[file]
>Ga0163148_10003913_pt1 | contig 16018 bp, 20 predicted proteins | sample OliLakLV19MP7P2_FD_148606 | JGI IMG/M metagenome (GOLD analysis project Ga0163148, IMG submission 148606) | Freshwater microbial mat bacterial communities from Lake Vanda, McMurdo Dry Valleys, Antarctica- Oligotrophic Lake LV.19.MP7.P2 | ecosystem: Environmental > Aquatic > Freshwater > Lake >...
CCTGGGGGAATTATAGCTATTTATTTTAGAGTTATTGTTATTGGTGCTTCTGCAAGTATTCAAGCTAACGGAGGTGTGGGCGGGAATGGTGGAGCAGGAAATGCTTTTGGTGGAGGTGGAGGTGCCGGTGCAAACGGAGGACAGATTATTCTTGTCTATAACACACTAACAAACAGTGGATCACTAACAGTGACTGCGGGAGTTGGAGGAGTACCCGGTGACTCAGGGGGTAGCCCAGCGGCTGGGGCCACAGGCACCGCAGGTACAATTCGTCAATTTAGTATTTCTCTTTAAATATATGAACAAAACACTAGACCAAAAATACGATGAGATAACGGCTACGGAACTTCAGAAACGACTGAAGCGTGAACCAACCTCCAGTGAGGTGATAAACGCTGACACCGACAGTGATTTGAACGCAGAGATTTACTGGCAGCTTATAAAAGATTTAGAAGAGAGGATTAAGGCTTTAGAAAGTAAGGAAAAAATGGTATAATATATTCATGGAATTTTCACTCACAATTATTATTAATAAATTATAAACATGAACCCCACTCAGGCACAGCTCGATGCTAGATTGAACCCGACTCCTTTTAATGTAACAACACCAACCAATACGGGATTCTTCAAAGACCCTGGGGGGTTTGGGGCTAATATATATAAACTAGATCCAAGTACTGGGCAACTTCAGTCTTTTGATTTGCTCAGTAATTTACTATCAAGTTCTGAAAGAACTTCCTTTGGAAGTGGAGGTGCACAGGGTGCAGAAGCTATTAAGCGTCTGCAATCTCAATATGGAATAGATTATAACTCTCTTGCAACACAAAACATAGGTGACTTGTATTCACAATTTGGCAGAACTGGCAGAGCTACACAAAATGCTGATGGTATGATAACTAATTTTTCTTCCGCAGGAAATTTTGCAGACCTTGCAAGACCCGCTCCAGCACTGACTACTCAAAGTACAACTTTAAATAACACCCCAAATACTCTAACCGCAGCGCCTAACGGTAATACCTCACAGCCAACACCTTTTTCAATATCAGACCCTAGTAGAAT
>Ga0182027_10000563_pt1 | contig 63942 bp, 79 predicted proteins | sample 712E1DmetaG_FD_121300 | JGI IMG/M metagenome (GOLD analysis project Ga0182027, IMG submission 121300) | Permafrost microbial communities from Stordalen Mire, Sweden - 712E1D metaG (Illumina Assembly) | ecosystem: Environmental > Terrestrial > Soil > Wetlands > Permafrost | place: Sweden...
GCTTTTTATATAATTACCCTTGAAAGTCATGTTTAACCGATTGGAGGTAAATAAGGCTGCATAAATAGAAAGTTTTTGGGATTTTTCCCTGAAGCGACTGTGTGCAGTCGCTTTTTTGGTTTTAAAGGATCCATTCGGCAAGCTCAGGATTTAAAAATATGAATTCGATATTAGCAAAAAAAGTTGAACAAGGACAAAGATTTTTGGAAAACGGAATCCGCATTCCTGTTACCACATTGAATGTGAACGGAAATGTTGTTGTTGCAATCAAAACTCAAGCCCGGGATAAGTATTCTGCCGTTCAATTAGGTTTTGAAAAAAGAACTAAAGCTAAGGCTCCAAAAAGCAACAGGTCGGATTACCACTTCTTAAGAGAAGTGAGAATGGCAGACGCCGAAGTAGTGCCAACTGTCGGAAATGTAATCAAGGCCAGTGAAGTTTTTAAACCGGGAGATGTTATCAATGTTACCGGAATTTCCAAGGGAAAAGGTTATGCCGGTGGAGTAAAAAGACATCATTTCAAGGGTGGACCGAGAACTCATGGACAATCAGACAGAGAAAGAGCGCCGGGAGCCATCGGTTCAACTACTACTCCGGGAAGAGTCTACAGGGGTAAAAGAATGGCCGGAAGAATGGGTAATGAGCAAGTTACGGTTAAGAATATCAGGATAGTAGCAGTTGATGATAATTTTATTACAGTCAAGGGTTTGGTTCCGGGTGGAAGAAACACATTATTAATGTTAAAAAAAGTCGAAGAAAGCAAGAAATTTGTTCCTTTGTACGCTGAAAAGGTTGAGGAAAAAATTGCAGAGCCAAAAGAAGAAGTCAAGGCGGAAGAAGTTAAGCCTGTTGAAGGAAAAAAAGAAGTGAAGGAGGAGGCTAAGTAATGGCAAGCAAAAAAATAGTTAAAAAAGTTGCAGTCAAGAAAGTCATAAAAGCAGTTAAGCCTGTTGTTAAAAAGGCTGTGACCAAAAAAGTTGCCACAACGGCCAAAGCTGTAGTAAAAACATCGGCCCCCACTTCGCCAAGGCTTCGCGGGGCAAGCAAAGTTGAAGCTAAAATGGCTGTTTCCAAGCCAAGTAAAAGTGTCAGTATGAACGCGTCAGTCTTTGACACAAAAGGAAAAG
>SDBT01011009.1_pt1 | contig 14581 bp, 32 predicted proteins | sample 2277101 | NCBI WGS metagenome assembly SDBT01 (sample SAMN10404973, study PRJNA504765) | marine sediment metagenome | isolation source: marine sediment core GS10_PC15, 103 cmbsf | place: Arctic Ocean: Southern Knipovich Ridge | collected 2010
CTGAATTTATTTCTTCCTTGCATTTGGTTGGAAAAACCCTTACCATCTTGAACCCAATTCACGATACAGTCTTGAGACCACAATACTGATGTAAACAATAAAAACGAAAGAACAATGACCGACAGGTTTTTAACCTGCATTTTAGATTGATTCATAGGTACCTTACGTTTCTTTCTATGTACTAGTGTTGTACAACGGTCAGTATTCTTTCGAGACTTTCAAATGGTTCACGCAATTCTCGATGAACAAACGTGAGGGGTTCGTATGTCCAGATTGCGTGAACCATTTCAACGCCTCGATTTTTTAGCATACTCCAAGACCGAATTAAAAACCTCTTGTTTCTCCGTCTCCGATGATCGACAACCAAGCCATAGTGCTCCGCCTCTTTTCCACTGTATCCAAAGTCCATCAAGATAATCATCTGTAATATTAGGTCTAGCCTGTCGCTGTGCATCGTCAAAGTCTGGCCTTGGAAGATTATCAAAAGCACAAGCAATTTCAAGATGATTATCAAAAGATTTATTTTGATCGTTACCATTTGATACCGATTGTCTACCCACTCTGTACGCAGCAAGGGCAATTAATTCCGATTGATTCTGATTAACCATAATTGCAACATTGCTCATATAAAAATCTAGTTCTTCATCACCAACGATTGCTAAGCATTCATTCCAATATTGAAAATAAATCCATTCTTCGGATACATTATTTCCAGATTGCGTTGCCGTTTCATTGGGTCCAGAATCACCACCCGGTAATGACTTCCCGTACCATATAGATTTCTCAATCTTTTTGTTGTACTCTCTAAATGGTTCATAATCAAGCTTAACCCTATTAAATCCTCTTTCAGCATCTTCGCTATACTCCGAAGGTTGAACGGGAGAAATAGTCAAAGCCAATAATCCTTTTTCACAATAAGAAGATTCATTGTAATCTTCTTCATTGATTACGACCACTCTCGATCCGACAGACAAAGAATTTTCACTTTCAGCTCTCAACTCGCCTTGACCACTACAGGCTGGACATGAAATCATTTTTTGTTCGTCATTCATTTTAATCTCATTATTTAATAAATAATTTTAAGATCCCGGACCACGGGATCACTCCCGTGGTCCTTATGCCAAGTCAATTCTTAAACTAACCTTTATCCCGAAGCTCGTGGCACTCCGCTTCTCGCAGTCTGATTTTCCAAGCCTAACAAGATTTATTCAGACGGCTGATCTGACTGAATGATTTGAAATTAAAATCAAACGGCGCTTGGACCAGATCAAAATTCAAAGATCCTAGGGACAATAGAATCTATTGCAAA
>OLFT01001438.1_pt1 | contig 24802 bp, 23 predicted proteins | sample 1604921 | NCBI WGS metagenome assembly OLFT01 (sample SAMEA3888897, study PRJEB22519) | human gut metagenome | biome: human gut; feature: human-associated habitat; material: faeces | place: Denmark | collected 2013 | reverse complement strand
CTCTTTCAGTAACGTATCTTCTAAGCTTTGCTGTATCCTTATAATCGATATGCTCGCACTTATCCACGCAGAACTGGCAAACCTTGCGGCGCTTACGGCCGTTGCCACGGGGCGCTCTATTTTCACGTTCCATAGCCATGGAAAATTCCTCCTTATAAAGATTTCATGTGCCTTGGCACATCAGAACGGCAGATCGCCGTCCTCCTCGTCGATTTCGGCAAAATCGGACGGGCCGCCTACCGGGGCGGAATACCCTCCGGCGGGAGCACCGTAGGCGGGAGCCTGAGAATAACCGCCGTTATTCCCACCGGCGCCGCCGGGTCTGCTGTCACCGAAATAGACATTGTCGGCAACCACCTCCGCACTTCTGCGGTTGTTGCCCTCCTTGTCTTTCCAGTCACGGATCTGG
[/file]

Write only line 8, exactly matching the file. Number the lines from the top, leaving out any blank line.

CTCTTTCAGTAACGTATCTTCTAAGCTTTGCTGTATCCTTATAATCGATATGCTCGCACTTATCCACGCAGAACTGGCAAACCTTGCGGCGCTTACGGCCGTTGCCACGGGGCGCTCTATTTTCACGTTCCATAGCCATGGAAAATTCCTCCTTATAAAGATTTCATGTGCCTTGGCACATCAGAACGGCAGATCGCCGTCCTCCTCGTCGATTTCGGCAAAATCGGACGGGCCGCCTACCGGGGCGGAATACCCTCCGGCGGGAGCACCGTAGGCGGGAGCCTGAGAATAACCGCCGTTATTCCCACCGGCGCCGCCGGGTCTGCTGTCACCGAAATAGACATTGTCGGCAACCACCTCCGCACTTCTGCGGTTGTTGCCCTCCTTGTCTTTCCAGTCACGGATCTGG